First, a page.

United Nations Blockchain Program to Fight Child Trafficking
A pilot project by the World Identity Network (WIN), the United Nations Office for Project Services (UNOPS) and the United Nations Office of Information and Communications Technology (UN-OICT) is campaigning to help fight child trafficking around the world. The project was announced at the Humanitarian Blockchain Summit and is part of a broader effort called Blockchain for Humanity.
The pilot will attempt to document children born in the world’s poorest countries as nearly 50 percent of young people under five do not have birth certificates. Without these government identifiers, these children are not seen by governments around the world and become easy prey for child traffickers.
These invisible children are at the highest risk for abduction and trafficking. Countries around the world are examining more efficient ways of identifying and solving this problem.
Abducted children are often sold to illegal brothels as slaves, or traded on underground markets for organ harvesting. Both boys and young girls are affected by human trafficking, but a larger percentage of girls are abducted.
The idea is to create a digital identity within the blockchain that will cause more difficulty for traffickers and allow the tracking of these children, even once they are abducted. The open ledger will be unchangeable and difficult to hack. A digital identity will thus thwart identity tampering in many corrupt national archives and prevent overlooking individual characters.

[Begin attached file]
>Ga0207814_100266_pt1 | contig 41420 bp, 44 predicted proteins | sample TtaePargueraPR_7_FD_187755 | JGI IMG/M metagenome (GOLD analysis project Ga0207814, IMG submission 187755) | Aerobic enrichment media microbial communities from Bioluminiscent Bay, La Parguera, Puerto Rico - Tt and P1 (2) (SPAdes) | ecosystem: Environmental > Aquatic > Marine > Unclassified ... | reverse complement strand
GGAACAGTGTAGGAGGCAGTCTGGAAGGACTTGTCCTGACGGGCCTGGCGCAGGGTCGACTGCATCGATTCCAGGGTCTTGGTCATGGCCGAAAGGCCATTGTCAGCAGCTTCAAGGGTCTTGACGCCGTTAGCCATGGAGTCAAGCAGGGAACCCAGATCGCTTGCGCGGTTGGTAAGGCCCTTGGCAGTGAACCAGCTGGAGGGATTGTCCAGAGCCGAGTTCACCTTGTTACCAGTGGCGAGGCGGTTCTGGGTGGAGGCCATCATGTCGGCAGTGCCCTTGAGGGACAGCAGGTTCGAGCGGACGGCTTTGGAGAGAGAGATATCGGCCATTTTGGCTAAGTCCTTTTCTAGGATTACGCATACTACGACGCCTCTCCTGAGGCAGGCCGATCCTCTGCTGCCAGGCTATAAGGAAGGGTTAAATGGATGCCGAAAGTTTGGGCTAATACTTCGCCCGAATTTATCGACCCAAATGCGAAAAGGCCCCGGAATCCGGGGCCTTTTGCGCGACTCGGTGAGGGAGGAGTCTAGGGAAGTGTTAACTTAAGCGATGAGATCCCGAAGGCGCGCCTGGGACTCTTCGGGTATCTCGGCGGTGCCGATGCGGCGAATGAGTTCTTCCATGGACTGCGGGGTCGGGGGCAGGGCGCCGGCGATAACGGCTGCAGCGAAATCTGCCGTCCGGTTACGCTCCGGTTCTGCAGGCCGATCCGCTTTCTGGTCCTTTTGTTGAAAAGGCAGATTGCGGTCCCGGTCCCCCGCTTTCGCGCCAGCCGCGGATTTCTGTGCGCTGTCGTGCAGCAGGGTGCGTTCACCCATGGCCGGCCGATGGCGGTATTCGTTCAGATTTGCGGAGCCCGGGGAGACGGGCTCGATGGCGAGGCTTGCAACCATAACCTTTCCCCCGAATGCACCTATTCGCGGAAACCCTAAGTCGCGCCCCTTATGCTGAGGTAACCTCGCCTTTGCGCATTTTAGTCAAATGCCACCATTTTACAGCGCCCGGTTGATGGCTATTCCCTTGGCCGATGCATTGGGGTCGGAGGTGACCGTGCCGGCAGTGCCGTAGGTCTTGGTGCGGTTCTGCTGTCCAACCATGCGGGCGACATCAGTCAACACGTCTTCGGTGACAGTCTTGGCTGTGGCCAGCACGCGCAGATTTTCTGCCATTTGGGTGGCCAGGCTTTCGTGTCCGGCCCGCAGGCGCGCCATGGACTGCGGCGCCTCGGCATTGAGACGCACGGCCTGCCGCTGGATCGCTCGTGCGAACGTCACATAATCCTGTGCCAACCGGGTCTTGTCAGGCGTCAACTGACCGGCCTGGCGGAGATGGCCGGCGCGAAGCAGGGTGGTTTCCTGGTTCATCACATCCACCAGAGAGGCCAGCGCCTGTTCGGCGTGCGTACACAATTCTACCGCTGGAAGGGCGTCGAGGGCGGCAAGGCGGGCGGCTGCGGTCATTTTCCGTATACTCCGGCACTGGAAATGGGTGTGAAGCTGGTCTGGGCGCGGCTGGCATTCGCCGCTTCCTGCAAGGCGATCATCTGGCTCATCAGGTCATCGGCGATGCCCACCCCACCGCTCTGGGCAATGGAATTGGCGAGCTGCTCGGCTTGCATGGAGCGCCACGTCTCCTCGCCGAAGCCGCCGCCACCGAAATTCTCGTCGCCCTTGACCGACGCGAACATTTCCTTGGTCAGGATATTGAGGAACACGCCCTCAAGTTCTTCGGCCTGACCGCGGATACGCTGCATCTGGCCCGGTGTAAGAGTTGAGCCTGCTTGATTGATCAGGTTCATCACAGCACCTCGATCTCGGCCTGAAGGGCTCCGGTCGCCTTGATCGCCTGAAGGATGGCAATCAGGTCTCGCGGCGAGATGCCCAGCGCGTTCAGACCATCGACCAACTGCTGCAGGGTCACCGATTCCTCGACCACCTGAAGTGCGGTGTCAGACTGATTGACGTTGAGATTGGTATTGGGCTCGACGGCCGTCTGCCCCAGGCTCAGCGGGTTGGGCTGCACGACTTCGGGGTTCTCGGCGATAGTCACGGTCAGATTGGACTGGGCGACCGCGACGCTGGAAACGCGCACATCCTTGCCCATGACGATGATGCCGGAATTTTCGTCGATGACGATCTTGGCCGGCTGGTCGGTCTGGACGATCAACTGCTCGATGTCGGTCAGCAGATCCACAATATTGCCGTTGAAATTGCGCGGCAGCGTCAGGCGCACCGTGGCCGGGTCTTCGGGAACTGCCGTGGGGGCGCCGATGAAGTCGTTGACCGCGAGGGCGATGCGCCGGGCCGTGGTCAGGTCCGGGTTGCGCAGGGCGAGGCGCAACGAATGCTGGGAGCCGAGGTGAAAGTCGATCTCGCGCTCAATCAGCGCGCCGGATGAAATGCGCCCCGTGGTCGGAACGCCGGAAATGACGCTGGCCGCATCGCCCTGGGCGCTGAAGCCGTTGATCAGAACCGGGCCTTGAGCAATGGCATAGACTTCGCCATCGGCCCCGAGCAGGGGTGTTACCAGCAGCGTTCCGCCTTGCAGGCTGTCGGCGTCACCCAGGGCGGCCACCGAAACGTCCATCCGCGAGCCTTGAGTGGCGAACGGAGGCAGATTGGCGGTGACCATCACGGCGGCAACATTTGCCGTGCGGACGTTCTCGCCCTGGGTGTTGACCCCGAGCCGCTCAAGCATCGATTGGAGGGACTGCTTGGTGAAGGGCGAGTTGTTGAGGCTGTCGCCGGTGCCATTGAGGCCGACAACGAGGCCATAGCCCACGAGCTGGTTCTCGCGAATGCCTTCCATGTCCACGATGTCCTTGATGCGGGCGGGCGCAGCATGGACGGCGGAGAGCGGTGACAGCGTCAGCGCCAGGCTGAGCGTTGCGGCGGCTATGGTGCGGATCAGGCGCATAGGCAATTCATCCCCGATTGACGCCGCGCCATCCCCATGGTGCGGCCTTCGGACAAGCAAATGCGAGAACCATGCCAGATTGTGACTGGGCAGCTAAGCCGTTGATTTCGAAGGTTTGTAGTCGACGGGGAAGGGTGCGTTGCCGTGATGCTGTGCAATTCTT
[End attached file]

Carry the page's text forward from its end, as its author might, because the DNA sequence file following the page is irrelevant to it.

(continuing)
If the results of this initiative prove decisive, they may contribute to other UN agencies as well. Yannick Glemarec, UN Assistant Secretary-General and UN Women Deputy Executive Director, had this to say:
“Child trafficking is one of the greatest human rights abuses. Leveraging blockchain technology offers potentially powerful solutions to address this serious challenge and save the lives of millions of children.”
Others in the UN are also excited about the promise of applying the blockchain to solve these issues. Yoshiyuki Yamamoto, Special Advisor for UN Engagement and Blockchain Technology, in particular, seemed to see a lot of promise in using the technology for social good:
“We’re particularly excited about this innovative pilot initiative since child trafficking is one of the worst examples of a crime against humanity. Leveraging blockchain technology for the social good is something that the international community is striving for, and we’re delighted to partner with WIN on this critical initiative.”
Since the WIN launched in 2016, they have been in talks with multiple government agencies who see the promise in using these technologies for social good.
They are also reaching out to investors from the private sector, going so far as to create a Global Challenge for the greatest minds to use blockchain technology for the good of humanity. Such a massive humanitarian effort is a big leap toward a safer world for children and a brighter future for humanity as a whole.